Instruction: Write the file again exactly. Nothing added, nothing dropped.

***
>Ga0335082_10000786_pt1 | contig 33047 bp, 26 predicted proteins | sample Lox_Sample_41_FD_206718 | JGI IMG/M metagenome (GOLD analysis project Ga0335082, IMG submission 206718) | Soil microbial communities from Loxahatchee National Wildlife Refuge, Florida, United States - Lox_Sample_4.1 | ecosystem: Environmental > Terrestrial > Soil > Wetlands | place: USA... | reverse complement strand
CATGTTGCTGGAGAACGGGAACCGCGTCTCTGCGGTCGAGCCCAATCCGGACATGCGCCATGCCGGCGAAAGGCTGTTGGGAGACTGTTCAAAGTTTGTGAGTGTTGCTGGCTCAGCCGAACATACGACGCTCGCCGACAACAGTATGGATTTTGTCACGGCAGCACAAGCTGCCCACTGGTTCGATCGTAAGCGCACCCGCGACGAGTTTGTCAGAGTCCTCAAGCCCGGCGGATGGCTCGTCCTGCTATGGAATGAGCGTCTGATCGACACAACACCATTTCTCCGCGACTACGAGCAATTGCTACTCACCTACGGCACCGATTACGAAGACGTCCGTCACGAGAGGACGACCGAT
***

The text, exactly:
>Ga0335082_10000786_pt1 | contig 33047 bp, 26 predicted proteins | sample Lox_Sample_41_FD_206718 | JGI IMG/M metagenome (GOLD analysis project Ga0335082, IMG submission 206718) | Soil microbial communities from Loxahatchee National Wildlife Refuge, Florida, United States - Lox_Sample_4.1 | ecosystem: Environmental > Terrestrial > Soil > Wetlands | place: USA... | reverse complement strand
CATGTTGCTGGAGAACGGGAACCGCGTCTCTGCGGTCGAGCCCAATCCGGACATGCGCCATGCCGGCGAAAGGCTGTTGGGAGACTGTTCAAAGTTTGTGAGTGTTGCTGGCTCAGCCGAACATACGACGCTCGCCGACAACAGTATGGATTTTGTCACGGCAGCACAAGCTGCCCACTGGTTCGATCGTAAGCGCACCCGCGACGAGTTTGTCAGAGTCCTCAAGCCCGGCGGATGGCTCGTCCTGCTATGGAATGAGCGTCTGATCGACACAACACCATTTCTCCGCGACTACGAGCAATTGCTACTCACCTACGGCACCGATTACGAAGACGTCCGTCACGAGAGGACGACCGAT